Wednesday, July 12, 2017

Prog-Americana: Crack-Up by Fleet Foxes

Fleet Foxes' new album, Crack-Up, was released on June 16th by Nonesuch Records. (Photo: Sean Pecknold)

Seattle’s Fleet Foxes have continued to nurture their own course in music without bucking to popular trends or the pressures of commercial necessity. Their new album, Crack-Up (Nonesuch), six years in the making and only their third full-length album, is a grand affair with sweeping musical dynamics and tales about Greek nymphs, personal doubt and the fragility of life. It was recorded in six different studios in six different cities in the United States and clocks in at 55 minutes. I mention these facts because Crack-Up is best heard in one sitting. It's symphonic-like in structure; most of the tracks segue from one to the other, joining the individual parts of the whole work. As with many of the prog-rock albums of the seventies, the music, tales and their structure suggest a concept album, but Fleet Foxes are known as contemporary folk band in most circles, so Crack-Up is a roots hybrid; grand in scope but without the spectacle and technical self-indulgence of progressive rock.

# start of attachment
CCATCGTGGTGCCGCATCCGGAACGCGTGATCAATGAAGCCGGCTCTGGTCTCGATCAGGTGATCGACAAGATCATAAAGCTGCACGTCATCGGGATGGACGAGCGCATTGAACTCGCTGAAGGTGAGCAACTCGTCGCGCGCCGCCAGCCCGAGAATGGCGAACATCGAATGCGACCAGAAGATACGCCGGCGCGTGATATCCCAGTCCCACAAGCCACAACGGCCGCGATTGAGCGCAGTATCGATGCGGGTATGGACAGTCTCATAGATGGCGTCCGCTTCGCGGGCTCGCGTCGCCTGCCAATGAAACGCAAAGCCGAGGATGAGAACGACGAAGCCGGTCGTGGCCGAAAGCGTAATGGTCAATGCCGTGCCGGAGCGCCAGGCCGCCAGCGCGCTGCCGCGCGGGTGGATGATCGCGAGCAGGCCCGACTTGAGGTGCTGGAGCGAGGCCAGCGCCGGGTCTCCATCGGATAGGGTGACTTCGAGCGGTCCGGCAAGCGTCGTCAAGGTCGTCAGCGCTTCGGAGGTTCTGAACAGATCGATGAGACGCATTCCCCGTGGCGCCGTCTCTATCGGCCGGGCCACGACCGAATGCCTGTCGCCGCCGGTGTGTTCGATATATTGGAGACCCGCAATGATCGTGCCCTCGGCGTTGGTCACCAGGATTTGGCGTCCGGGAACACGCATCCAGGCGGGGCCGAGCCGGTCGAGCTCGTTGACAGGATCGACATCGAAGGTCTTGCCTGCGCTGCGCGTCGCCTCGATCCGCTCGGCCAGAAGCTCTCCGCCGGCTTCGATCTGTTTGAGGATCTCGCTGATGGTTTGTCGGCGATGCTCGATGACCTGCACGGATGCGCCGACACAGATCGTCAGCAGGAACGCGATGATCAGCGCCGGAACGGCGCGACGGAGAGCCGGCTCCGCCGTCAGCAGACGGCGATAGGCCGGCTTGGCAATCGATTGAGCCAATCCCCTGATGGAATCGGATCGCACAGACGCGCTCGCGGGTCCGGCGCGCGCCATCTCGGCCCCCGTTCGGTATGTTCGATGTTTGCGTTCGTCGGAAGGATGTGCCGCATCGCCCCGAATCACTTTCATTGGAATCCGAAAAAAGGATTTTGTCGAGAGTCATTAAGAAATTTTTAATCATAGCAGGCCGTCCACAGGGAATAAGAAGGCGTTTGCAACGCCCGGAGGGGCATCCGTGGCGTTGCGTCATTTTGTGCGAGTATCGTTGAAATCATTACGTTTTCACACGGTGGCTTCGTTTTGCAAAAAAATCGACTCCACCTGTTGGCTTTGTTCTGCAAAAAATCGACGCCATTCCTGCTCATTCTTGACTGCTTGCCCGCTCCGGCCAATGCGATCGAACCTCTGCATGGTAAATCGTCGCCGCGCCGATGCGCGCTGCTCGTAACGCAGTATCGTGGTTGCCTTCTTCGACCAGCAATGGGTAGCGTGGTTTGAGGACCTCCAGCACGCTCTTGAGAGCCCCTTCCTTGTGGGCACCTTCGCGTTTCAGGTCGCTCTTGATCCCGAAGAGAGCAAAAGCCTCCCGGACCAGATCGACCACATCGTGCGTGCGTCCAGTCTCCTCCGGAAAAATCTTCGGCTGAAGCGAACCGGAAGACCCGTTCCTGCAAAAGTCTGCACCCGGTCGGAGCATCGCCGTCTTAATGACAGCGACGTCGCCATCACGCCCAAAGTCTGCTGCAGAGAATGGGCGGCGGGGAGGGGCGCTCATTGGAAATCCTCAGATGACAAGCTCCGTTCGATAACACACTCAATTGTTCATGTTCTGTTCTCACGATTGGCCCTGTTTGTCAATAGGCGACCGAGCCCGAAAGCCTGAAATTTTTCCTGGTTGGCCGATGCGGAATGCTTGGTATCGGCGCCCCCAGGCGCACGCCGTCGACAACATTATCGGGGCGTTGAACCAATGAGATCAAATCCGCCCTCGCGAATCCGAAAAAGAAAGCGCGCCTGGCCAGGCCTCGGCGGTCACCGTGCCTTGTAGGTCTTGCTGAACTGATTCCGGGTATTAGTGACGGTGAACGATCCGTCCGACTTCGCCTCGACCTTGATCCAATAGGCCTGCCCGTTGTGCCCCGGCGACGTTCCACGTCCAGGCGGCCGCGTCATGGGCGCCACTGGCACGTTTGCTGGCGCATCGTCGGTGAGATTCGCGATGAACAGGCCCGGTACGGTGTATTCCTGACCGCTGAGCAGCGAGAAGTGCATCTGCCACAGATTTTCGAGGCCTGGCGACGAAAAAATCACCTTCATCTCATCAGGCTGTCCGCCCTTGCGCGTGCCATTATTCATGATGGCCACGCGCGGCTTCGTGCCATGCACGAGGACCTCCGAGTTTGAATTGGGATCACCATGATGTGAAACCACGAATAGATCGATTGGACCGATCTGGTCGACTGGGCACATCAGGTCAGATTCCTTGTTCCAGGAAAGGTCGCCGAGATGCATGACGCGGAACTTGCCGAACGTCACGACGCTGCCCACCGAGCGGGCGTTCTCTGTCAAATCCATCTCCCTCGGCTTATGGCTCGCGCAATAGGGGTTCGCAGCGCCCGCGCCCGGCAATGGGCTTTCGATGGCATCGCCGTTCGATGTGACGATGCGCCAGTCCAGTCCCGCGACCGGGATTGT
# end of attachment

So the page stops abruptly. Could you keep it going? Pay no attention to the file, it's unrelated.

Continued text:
Fleet Foxes's principal songwriter is Robin Pecknold, who started writing songs as teenager. Growing up in Seattle, Pecknold didn’t find much stimulation in the grunge music scene popularized by Nirvana, because he was inspired by the work of Bob Dylan and dedicated himself to the folk/roots tradition. In 2006, at the age of 20, Pecknold formed the band Fleet Foxes with his friend Skyler Skjelset, whom he had befriended in high school. The pair shared a fondness for the music of DNeil Young as well as Dylan, two artists equally at home in rock, folk and country music formats. That blending of acoustic and electric sounds came to distinguish Fleet Foxes. Like their first two albums, Crack-Up is very much a mix of the quiet, acoustic sounds of folk with the louder, more energized sounds of rock’n’roll. But unlike in the progressive rock bands of 40 years ago, such as Yes and Genesis, the musicianship is not as sophisticated or technically astute. Fleet Foxes play their instruments well, but you won’t hear any extended keyboard or guitar solos typical of the genre.